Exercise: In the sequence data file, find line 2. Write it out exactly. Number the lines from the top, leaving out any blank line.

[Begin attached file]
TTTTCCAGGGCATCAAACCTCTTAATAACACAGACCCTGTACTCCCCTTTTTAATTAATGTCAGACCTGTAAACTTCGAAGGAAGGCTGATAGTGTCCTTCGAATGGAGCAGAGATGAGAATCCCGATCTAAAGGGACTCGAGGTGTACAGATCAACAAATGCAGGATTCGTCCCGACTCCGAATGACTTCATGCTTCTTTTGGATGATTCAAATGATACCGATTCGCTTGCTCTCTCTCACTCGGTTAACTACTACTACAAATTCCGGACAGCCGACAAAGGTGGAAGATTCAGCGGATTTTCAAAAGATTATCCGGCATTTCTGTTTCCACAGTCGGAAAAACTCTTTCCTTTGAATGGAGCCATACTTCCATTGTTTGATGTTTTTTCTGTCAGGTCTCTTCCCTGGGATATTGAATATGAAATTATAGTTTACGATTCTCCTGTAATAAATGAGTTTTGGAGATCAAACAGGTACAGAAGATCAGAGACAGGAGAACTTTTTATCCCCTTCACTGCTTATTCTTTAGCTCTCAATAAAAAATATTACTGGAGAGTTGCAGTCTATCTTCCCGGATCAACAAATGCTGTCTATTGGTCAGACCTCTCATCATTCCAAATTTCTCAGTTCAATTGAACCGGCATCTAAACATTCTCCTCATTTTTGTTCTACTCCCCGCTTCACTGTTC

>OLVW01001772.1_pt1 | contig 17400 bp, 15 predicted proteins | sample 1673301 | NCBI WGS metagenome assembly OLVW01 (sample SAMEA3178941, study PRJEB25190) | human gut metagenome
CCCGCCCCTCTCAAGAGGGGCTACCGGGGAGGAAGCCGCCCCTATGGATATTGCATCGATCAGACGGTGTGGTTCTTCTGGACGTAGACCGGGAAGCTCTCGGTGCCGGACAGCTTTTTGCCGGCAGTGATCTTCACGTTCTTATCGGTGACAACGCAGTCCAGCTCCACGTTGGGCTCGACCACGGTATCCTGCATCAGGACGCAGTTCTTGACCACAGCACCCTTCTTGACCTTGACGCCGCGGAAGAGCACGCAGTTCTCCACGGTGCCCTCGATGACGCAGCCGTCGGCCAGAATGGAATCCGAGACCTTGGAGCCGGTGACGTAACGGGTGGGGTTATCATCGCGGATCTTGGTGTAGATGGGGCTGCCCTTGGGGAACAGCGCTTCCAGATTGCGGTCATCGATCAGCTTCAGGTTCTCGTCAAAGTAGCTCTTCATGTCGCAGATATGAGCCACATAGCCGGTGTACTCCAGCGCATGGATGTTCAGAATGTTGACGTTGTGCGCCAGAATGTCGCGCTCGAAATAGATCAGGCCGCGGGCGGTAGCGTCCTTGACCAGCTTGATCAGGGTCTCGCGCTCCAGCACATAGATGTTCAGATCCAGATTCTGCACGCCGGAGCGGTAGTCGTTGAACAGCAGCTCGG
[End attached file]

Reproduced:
>OLVW01001772.1_pt1 | contig 17400 bp, 15 predicted proteins | sample 1673301 | NCBI WGS metagenome assembly OLVW01 (sample SAMEA3178941, study PRJEB25190) | human gut metagenome